Tom BeerTom Beer is the books editor at Newsday, and a former editor at Out magazine. He currently serves as the president of the NBCC board. He can be found on Twitter @TomBeerBooks.
RaveNewsday\"... astonishing ... Toews injects a wry humor into these pages, a reflection of her characters and their outlook on life, at once earnest and ironic ... the circumstances are so extraordinary and the dialogue so riveting, that you keep reading to see what the women decide and how they decide it ... You leave a novel about violence and misogyny lifted up by the women and strangely hopeful.\
RaveNewsdayYou can let down your guard and simply enjoy this unfashionable genre in the hands of a master writer. That\'s how I felt from the very first pages of Daniel Mason’s new novel, The Winter Soldier, a captivating story set in the Austro-Hungarian Empire during World War I ... early passages describing the hospital, its various characters and the education that Lucius receives there—both medical and romantic—are among the many marvels ... Mason, himself a physician...has a light touch with such dark subjects. Light, too, is the deployment of his thorough historical research. The archaic military terminology...establishes a rich sense of this bygone war but never distracts from the characters or story. The Winter Soldier is a novel that happens to draw on history, but it does what all the best novels do: Creates a world in which readers pleasurably lose themselves.
PositiveNewsdayBut few depictions of Jobs’ unkindness carry the emotional force of that by his daughter Lisa Brennan-Jobs in her new memoir, Small Fry ... Small Fry doesn’t read as a vindictive \'Daddy Dearest\'-style exposé ... Here is where the peculiar power of Small Fry exerts itself; it is not a complete portrait of Steve Jobs but the reckoning of a child with a parent’s oceanic influence.
PositiveNewsday\"The indie film actress frames her unsurprisingly quirky memoir as a chat with the reader — who happens to be her seatmate on a long flight. (Her \'emotional support dog,\' Gracie, is on her lap.) Posey has plenty to share about her films (Party Girl, Dazed and Confused, Best in Show) and her passions (pottery, Mysore yoga).\
RaveNewsday\"Life unfolds for Silber’s characters as a series of accidents, happy and otherwise, and any good fortune they do find is most likely provisional … You can feel...how tenderly Silber treats her large cast of men and women, how she deals out small moments of grace even as things go terribly wrong for them. This seems like a good place to bring up Silber’s voice: unshowy and intimate, precise and colloquial, she seems almost to be confiding the novel to us, a worldly wise aunt not unlike Kiki herself. She marshals great feeling in the course of Improvement without making it seem a big deal.\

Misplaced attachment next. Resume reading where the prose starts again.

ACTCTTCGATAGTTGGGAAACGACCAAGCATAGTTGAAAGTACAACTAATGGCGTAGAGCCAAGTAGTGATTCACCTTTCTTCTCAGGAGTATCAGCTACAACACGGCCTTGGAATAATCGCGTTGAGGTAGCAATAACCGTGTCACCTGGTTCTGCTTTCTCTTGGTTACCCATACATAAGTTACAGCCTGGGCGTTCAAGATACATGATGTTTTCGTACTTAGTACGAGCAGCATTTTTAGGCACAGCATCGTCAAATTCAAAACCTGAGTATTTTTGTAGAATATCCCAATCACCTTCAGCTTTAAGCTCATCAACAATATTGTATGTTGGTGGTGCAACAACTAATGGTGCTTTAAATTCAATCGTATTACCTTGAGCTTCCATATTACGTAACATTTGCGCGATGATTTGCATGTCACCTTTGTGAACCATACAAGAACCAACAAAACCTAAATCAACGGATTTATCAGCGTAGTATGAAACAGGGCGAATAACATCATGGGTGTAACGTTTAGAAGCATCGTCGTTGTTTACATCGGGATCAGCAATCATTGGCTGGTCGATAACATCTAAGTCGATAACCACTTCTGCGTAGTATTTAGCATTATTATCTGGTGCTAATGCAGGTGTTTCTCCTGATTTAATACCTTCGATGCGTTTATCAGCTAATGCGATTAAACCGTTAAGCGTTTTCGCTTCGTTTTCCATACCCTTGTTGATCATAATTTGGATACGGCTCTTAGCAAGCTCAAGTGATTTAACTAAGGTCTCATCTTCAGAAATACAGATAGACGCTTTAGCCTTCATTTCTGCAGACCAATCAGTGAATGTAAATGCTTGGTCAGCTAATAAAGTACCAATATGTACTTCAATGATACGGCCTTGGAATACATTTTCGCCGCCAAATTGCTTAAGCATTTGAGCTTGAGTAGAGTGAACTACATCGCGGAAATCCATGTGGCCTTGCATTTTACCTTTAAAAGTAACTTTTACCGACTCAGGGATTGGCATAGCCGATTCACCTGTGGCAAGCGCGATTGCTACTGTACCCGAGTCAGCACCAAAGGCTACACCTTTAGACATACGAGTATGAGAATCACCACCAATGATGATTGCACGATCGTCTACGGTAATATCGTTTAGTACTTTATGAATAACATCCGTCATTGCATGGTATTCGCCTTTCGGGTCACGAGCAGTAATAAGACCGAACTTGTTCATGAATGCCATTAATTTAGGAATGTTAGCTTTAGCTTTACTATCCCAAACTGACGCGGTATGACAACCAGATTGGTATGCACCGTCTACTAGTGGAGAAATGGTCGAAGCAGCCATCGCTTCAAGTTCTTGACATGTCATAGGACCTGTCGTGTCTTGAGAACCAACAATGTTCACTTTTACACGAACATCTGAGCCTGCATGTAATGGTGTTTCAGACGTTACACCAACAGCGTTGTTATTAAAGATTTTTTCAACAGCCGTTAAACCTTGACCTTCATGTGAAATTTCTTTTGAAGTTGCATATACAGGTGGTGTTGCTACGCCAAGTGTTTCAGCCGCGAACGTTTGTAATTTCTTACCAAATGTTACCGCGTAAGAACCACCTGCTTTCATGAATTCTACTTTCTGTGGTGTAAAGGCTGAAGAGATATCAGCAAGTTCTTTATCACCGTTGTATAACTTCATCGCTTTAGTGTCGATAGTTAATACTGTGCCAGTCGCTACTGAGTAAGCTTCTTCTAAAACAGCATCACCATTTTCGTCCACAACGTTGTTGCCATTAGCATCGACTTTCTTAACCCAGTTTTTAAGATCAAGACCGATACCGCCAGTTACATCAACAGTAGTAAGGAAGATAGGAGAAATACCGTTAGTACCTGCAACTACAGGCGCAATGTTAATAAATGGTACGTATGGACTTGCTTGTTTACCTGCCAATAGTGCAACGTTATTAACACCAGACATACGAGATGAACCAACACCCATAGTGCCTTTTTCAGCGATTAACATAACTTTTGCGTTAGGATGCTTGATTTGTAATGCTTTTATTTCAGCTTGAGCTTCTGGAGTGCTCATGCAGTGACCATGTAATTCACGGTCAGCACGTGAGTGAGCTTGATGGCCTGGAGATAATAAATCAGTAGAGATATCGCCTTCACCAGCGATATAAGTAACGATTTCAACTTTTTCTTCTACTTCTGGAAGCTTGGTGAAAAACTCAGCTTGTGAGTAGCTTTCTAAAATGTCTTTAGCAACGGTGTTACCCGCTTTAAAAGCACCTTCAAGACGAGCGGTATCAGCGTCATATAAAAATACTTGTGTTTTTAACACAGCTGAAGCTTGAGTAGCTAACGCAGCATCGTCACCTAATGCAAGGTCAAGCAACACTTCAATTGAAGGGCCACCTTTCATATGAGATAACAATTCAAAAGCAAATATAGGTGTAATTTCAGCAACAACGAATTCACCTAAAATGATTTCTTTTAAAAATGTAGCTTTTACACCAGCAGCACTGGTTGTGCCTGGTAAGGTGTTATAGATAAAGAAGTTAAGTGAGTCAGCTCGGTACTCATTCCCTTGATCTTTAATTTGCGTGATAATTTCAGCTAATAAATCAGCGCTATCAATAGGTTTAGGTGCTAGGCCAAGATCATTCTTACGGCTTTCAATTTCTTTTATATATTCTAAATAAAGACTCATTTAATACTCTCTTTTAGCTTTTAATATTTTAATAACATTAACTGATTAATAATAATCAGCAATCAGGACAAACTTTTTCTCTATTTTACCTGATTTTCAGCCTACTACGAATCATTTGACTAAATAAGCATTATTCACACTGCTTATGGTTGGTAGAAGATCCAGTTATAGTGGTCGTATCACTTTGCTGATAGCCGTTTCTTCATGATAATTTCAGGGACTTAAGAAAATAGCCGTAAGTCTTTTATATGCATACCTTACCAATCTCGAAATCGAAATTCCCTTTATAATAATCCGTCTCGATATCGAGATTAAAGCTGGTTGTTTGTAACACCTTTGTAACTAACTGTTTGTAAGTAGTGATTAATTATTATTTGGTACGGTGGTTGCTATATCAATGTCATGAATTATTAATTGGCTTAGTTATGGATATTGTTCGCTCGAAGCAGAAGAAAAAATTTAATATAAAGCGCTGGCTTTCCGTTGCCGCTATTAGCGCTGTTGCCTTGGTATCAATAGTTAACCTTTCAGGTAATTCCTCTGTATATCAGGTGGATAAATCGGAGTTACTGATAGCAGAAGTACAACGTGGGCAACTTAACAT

RaveNewsdayAmericans will know Trevor Noah much better after reading his terrific new memoir ... Noah has a real tale to tell, and he tells it well ... Among the many virtues of Born a Crime is a frank and telling portrait of life in South Africa during the 1980s and ’90s ... Occasionally, the book’s loose structure works to its detriment, and some chapters feel more developed than others. Short explanatory passages between chapters feel unnecessary...But these are quibbles.
RaveNewsdayPatchett’s slyly knowing voice — full of wit and warmth — elevates every page of this novel — one that, through the alchemy of her writing, somehow feels more than the sum of its parts.
PositiveNewsdayWe never even learn their last name. But we come to know the family at the center of Adam Haslett’s powerful new novel, Imagine Me Gone, as intimately as if they were our own...Imagine Me Gone is slow to get started — we’re dropped into a plot in progress and must pick up the family’s story at a few different moments in its history. Stick with it. Once Haslett has you, you’re along for the ride with Margaret, John, Michael, Celia and Alec: as absorbed by — and powerless over — their fate as they are.
RaveNewsday“The Little Red Chairs is a capacious novel full of exquisitely rendered miniatures — the frightened taxi driver who has been hired by the thugs who threaten Fidelma, the garrulous man from Mozambique who hires cleaners at the office building, the eccentric neighbor girl whom Fidelma befriends in London. O’Brien has long been recognized as a gifted short story writer and here she employs her gift for closely observed moments in the service of a novel that is deeply intimate but global in its vision.